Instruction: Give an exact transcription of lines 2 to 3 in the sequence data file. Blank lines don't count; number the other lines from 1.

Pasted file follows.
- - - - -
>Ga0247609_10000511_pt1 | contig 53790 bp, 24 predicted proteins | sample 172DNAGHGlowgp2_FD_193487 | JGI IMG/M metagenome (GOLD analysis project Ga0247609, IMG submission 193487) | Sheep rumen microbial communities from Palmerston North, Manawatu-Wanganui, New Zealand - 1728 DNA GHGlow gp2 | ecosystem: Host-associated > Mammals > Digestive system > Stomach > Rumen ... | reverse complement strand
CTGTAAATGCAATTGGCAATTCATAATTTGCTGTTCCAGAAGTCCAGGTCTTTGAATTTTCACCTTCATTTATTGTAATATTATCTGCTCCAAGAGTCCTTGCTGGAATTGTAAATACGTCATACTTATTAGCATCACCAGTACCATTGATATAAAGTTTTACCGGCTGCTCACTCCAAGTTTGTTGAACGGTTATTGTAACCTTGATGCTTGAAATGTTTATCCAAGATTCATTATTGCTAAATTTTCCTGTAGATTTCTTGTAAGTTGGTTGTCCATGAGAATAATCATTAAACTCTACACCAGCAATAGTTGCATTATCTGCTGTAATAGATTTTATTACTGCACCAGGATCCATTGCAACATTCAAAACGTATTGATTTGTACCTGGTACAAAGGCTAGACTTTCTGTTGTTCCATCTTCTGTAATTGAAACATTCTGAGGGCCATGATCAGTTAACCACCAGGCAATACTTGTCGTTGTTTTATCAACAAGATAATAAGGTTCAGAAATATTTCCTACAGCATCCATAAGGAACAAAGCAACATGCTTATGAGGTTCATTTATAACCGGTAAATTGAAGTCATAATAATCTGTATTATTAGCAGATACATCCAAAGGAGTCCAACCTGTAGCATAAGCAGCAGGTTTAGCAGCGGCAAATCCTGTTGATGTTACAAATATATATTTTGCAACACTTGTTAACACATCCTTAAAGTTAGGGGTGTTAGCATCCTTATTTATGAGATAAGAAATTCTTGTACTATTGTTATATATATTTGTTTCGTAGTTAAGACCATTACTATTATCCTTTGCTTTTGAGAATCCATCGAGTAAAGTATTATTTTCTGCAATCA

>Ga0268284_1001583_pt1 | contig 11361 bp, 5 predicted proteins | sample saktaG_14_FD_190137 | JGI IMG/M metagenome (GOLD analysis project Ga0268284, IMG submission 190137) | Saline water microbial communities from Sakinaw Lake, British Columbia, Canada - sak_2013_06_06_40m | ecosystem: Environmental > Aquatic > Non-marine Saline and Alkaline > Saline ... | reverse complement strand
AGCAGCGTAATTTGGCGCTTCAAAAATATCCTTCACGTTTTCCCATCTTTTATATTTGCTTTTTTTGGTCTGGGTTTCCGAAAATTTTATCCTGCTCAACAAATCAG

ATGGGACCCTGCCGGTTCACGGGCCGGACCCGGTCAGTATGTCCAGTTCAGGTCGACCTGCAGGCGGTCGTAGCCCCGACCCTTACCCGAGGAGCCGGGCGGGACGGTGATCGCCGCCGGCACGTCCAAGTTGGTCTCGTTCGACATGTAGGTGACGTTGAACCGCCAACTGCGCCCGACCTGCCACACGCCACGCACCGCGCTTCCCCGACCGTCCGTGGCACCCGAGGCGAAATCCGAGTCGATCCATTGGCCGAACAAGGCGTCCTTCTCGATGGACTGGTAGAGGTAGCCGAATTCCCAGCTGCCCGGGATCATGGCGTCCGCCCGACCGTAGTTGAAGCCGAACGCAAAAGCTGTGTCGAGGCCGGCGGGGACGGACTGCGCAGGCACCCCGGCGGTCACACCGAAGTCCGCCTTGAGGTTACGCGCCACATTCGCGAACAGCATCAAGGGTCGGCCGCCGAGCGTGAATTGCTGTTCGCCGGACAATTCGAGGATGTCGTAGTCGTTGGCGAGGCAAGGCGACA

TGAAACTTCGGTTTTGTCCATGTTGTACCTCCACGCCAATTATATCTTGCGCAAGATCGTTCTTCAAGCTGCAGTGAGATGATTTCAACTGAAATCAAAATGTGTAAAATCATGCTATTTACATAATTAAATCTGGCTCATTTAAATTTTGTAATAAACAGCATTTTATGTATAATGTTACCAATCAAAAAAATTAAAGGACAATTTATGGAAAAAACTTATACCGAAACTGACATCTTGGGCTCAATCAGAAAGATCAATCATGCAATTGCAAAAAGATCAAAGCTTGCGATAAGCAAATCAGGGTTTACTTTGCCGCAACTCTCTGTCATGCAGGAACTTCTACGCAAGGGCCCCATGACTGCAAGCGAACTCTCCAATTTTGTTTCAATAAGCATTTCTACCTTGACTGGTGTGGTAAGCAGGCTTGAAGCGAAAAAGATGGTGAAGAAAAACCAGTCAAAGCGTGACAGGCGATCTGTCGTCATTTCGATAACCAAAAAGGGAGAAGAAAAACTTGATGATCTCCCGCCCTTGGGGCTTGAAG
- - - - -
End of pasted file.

CTGTAAATGCAATTGGCAATTCATAATTTGCTGTTCCAGAAGTCCAGGTCTTTGAATTTTCACCTTCATTTATTGTAATATTATCTGCTCCAAGAGTCCTTGCTGGAATTGTAAATACGTCATACTTATTAGCATCACCAGTACCATTGATATAAAGTTTTACCGGCTGCTCACTCCAAGTTTGTTGAACGGTTATTGTAACCTTGATGCTTGAAATGTTTATCCAAGATTCATTATTGCTAAATTTTCCTGTAGATTTCTTGTAAGTTGGTTGTCCATGAGAATAATCATTAAACTCTACACCAGCAATAGTTGCATTATCTGCTGTAATAGATTTTATTACTGCACCAGGATCCATTGCAACATTCAAAACGTATTGATTTGTACCTGGTACAAAGGCTAGACTTTCTGTTGTTCCATCTTCTGTAATTGAAACATTCTGAGGGCCATGATCAGTTAACCACCAGGCAATACTTGTCGTTGTTTTATCAACAAGATAATAAGGTTCAGAAATATTTCCTACAGCATCCATAAGGAACAAAGCAACATGCTTATGAGGTTCATTTATAACCGGTAAATTGAAGTCATAATAATCTGTATTATTAGCAGATACATCCAAAGGAGTCCAACCTGTAGCATAAGCAGCAGGTTTAGCAGCGGCAAATCCTGTTGATGTTACAAATATATATTTTGCAACACTTGTTAACACATCCTTAAAGTTAGGGGTGTTAGCATCCTTATTTATGAGATAAGAAATTCTTGTACTATTGTTATATATATTTGTTTCGTAGTTAAGACCATTACTATTATCCTTTGCTTTTGAGAATCCATCGAGTAAAGTATTATTTTCTGCAATCA

>Ga0268284_1001583_pt1 | contig 11361 bp, 5 predicted proteins | sample saktaG_14_FD_190137 | JGI IMG/M metagenome (GOLD analysis project Ga0268284, IMG submission 190137) | Saline water microbial communities from Sakinaw Lake, British Columbia, Canada - sak_2013_06_06_40m | ecosystem: Environmental > Aquatic > Non-marine Saline and Alkaline > Saline ... | reverse complement strand